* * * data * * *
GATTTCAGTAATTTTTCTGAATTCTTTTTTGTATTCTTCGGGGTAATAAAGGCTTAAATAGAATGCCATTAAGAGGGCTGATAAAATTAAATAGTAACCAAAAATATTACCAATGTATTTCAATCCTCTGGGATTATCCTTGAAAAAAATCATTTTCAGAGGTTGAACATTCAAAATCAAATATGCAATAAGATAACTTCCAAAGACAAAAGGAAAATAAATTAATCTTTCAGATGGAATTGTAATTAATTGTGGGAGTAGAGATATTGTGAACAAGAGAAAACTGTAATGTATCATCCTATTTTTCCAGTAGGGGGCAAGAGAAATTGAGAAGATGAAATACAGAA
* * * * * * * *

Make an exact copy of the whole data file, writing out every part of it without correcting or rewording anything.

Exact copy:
GATTTCAGTAATTTTTCTGAATTCTTTTTTGTATTCTTCGGGGTAATAAAGGCTTAAATAGAATGCCATTAAGAGGGCTGATAAAATTAAATAGTAACCAAAAATATTACCAATGTATTTCAATCCTCTGGGATTATCCTTGAAAAAAATCATTTTCAGAGGTTGAACATTCAAAATCAAATATGCAATAAGATAACTTCCAAAGACAAAAGGAAAATAAATTAATCTTTCAGATGGAATTGTAATTAATTGTGGGAGTAGAGATATTGTGAACAAGAGAAAACTGTAATGTATCATCCTATTTTTCCAGTAGGGGGCAAGAGAAATTGAGAAGATGAAATACAGAA